Java is the most populous island in Indonesia and the majority of people there now practice Islam. At one time, however, Buddhism and Hinduism were widespread and there are two temples on the island that are monuments to those religions. The Borobudur Temple and the Prambanan Temple are both UNESCO World Heritage sites, located near the town of Yogyakarta, and certainly worthy of a visit.
The Prambanan Temple, built in the 9thcentury, consists of 224 temples of various shapes and sizes, some preserved and others retained as ruins. The buildings are characterized by their tall and pointed architecture typical of Hindu temple architecture. The inner square contains 16 temples that are dedicated to the three great Hindu divinities, Brahma (the creator), Vishnu (the preserver), and Shiva (the destroyer).
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The most significant one is the Shiva temple, which according to a sign posted at the site is the “God of God who was adored by the ancient Javanese”. Inside the temple are statues of Shiva, Durga, Agastya, and Ganesha.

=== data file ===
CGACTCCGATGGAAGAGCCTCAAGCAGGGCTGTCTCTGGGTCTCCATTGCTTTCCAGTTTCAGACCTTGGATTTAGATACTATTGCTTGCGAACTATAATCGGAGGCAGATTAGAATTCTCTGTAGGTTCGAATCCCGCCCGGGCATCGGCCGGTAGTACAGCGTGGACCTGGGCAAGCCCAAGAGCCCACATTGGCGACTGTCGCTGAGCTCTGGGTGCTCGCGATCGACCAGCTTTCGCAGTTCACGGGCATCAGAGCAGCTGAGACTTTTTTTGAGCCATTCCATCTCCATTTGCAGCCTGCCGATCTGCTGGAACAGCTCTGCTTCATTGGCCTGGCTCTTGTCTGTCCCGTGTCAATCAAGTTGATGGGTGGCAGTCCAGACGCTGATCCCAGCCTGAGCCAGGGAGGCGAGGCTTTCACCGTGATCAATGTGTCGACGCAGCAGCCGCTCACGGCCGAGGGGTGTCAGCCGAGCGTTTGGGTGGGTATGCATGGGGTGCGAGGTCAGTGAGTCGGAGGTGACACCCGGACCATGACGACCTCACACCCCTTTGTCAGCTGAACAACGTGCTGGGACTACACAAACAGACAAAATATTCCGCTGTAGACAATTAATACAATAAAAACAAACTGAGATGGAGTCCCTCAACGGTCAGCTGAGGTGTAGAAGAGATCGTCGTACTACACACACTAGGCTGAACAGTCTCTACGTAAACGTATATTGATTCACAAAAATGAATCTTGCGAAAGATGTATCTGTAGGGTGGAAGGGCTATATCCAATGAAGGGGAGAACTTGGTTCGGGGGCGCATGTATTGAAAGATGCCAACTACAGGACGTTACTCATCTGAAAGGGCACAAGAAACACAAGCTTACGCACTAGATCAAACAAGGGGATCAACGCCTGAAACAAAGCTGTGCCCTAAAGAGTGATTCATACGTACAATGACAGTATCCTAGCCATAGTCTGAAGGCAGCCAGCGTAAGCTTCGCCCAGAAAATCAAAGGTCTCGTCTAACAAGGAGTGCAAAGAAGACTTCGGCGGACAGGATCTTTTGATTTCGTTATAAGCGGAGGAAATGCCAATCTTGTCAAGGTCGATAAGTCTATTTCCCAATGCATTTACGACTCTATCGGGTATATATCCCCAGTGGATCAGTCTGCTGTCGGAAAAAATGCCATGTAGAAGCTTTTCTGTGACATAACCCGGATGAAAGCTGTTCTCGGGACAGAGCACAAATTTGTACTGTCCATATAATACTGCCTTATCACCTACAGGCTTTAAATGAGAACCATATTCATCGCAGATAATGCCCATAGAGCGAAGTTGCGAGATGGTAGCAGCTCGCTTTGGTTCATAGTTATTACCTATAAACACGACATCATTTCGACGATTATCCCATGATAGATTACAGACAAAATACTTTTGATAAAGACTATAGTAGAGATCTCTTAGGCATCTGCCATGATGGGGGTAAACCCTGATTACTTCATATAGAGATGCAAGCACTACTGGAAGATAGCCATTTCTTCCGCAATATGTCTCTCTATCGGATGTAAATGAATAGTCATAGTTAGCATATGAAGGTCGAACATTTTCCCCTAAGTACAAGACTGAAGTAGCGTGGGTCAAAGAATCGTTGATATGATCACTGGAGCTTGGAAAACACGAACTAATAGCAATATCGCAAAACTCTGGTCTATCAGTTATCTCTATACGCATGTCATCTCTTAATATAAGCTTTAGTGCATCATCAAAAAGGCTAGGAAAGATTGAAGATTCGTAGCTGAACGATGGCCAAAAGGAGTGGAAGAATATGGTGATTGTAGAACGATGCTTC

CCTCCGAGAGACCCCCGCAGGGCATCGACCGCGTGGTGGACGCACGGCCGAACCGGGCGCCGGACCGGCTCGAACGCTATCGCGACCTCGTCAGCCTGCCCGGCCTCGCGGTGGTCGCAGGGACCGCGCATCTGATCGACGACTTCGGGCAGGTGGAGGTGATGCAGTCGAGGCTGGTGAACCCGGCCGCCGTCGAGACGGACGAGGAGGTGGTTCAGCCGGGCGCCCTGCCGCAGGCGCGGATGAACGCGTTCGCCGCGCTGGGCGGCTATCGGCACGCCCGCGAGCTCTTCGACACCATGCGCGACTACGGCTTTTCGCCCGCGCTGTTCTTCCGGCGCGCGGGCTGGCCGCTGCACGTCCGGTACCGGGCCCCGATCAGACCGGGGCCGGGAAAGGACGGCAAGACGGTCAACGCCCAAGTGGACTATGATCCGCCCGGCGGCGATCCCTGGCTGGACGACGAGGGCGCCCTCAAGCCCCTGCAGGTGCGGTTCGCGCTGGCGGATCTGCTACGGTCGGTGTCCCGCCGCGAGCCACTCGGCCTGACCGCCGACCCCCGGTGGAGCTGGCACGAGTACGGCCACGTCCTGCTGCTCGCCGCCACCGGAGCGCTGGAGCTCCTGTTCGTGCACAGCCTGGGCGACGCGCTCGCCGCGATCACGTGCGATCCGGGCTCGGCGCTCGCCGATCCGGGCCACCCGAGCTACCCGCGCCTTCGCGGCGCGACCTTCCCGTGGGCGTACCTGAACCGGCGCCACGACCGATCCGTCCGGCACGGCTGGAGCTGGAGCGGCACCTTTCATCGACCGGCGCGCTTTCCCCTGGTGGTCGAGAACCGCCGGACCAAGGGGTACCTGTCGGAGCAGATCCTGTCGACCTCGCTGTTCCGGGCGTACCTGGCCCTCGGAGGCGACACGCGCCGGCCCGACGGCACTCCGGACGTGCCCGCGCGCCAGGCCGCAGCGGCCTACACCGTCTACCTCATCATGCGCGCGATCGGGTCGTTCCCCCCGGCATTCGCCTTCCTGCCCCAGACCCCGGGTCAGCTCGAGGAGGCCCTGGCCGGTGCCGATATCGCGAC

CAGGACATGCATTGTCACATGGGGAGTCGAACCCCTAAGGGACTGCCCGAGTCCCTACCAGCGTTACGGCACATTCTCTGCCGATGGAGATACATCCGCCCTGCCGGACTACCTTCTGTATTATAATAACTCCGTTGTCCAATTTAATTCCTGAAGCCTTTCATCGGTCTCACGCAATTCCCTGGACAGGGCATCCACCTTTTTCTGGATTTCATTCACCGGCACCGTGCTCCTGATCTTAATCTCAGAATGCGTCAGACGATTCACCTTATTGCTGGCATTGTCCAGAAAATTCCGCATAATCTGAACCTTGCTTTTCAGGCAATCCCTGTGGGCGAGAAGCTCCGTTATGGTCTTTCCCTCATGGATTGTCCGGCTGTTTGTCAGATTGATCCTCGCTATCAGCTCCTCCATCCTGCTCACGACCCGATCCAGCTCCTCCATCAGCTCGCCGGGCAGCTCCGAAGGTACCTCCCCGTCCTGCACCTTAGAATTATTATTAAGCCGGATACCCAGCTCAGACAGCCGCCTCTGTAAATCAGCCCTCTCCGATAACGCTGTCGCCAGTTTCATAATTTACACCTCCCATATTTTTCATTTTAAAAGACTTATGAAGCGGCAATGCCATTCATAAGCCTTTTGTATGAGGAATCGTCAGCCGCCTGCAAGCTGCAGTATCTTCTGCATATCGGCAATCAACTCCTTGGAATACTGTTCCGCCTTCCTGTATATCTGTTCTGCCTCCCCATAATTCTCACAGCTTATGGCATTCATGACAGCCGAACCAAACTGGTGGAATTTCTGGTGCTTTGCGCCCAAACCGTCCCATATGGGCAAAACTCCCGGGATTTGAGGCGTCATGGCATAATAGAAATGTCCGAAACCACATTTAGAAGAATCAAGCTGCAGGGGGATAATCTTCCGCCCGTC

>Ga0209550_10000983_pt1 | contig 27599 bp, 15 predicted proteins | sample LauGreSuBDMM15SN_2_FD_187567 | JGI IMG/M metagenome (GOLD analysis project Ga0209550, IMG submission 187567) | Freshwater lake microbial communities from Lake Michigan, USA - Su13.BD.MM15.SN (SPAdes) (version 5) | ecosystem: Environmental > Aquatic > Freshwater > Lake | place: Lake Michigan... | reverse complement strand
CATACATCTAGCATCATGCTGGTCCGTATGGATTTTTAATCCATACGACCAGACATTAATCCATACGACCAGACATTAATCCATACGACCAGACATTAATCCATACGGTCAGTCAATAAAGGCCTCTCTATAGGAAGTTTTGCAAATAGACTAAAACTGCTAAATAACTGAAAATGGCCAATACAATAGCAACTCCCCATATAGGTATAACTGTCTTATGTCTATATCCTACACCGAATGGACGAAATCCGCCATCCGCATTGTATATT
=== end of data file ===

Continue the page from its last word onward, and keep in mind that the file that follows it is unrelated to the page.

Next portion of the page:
The Shiva Temple is flanked to the north by the Brahma temple and to the south by the Vishnu temple. The bas-reliefs along the sides of the temples depict the legend of the great Indian epic Ramayana. UNESCO says these reliefs are “masterpieces of stone carvings”. Near them are three small temples dedicated to the animals that serve them, Bull for Shiva, Eagle for Brahma and Swan for Vishnu.
UNESCO says the Prambanan Temple compound “represents not only an architectural and cultural treasure … but also a standing proof of past religious peaceful cohabitation”. Restoration of the complex has been ongoing, with the most recent work required after an earthquake in 2006.
By Sylvia Fanjoy
Photo credits Sylvia Fanjoy
© Riding the buses 2012